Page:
It is important for us to make sure you understand how Pathagoras marks out what it calls ‘administrative text’ and address the confusion that ofter arises when administrative text concepts collide with *Aliases*.
Administrative text is that part of an Options/Optional/AskOptions/AskOptional block that is either pure Pathagoras 'command' code or which is added as prompts and choices to provide guidance to the end user.
All administrative text is removed when the block is processed. The ‘third’ asterisk in a typical command line (if a third asterisk exists) marks the end of the administrative text.
An ‘alias’ call is a piece of text also surrounded by asterisks that similarly represents a list of choices.
<<*AskOptions* . . . :
An <<*AskOptions . . . .>> call is pure administrative text. None of it will remain in the completed document. It is all ‘command’ and ‘prompt’ text. Therefore, it ends with an asterisk. So a proper <<*AskOptions* . . . >> would look like this, with two asterisks at the end.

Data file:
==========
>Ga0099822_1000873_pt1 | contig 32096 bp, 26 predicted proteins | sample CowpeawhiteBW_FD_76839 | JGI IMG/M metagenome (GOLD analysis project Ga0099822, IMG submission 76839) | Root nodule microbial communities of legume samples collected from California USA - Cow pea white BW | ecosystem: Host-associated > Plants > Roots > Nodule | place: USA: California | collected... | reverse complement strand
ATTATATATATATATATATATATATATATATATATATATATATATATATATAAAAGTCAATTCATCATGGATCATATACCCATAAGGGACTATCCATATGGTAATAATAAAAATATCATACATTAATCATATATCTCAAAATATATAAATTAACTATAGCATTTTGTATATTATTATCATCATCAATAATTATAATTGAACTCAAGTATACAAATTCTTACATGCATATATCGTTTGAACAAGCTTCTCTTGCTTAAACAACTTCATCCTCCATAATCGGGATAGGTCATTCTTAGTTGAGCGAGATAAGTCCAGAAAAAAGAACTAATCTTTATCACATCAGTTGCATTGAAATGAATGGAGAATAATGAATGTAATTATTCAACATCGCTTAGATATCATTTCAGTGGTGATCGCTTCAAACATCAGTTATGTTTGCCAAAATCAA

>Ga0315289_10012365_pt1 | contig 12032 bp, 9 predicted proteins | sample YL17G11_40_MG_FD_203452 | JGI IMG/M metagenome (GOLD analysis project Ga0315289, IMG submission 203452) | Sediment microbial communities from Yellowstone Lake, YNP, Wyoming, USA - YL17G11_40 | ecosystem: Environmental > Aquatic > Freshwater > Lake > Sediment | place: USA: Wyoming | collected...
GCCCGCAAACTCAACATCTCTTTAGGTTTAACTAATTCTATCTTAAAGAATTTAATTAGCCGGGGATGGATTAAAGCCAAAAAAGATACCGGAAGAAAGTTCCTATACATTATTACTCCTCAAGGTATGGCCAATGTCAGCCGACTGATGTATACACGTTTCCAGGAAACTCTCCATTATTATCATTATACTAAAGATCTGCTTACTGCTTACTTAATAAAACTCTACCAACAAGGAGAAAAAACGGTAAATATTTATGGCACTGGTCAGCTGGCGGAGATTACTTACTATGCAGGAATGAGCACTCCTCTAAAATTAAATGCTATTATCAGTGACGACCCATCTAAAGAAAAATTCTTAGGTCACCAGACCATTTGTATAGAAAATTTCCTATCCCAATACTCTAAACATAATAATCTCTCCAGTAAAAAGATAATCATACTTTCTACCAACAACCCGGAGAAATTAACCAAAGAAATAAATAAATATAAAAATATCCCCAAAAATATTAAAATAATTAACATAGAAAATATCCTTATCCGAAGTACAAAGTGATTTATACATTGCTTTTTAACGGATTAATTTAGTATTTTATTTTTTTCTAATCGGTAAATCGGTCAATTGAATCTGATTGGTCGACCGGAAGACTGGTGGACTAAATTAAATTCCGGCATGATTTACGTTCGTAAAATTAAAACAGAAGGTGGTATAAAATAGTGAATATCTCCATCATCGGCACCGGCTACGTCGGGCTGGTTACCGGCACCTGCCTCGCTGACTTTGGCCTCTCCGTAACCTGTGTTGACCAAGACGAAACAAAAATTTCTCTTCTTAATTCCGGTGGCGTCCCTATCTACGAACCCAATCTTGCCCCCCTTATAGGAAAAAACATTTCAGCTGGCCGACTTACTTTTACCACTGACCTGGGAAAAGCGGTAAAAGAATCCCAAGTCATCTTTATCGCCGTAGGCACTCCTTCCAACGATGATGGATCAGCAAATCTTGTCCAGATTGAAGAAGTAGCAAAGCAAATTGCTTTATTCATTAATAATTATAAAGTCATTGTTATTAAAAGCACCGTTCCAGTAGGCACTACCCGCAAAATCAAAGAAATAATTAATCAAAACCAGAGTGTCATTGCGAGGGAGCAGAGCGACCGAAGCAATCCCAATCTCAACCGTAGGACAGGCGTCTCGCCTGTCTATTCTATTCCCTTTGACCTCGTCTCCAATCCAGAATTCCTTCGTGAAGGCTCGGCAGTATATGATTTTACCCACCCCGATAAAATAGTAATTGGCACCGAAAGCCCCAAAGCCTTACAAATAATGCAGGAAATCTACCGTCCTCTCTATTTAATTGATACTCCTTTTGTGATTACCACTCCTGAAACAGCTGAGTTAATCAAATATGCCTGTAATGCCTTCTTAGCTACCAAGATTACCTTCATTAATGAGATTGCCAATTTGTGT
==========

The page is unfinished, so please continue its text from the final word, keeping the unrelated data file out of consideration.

To get a better 'visual' on this, imagine replacing *LoanOfficers* with Joe/Mike/Mary/Susan. You would have this:
Hopefully you see how the ‘3rd ‘ asterisk closes the administrative text. (It's sometimes easier to ‘pretend’ the stars in *alias* are not really there.)
<<*Options* . . . :
An <<*Options* block, on the other hand, is administrative text closed by an asterisk, followed by text, all or some of which text may remain in the document. Therefore, in your setup, the Administrative text is <<*Options*!Signer!* and no more. The rest of the block is either going to be your list of names “Joe/Mike/Mary/Susan”, or the alias representing those names. Since here, we want to represent those names using an alias, this is the proper construct:
Again, imagine the replacing *LoanOfficers* with Joe/Mike/Mary/Susan. You would have this:
It is confusing at first (and maybe at second, third and fourth), but there is a method to the madness. Once you can visualize the ‘stars’ of an alias as being integrally connected, and the asterisk that closes administrative text is an entirely different entity.
I recognize that is would have been easier to not use asterisks in both routines. However, when programming a ‘plain text’ system such as Pathagoras, there are only so many keyboard characters at my disposal.
So long story short. This is the code you want (colors only for emphasis; optional and never requiredJ)
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